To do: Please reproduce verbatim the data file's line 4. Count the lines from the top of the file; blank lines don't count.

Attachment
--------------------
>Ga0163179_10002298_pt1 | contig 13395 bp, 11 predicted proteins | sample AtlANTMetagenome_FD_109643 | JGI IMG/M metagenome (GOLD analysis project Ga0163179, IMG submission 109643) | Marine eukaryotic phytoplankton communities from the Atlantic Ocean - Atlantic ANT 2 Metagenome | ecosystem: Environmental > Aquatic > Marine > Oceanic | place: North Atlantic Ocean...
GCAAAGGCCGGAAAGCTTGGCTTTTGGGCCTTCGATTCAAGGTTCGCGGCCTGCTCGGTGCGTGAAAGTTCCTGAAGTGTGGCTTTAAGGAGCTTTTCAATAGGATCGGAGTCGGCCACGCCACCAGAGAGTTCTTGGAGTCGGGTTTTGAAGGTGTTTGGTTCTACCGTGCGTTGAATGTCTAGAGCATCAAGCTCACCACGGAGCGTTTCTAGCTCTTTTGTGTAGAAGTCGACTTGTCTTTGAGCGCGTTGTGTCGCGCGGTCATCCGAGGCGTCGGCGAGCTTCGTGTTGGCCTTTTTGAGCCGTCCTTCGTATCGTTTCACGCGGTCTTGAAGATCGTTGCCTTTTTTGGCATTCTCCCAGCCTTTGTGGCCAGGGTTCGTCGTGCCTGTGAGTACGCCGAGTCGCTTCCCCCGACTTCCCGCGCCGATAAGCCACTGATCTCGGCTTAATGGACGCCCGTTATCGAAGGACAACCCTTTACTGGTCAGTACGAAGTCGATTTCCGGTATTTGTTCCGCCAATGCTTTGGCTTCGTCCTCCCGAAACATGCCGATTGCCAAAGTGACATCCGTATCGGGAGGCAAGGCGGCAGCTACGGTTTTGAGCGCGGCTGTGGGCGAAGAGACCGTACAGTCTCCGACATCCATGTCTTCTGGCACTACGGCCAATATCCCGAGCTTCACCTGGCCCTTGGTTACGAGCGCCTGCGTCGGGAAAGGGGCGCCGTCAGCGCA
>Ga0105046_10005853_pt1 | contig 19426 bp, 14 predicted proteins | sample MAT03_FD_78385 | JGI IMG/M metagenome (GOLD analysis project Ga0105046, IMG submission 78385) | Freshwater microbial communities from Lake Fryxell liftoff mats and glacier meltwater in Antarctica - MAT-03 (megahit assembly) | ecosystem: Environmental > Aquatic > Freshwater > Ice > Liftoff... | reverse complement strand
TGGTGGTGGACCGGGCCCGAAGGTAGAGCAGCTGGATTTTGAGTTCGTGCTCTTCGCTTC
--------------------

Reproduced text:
TGGTGGTGGACCGGGCCCGAAGGTAGAGCAGCTGGATTTTGAGTTCGTGCTCTTCGCTTC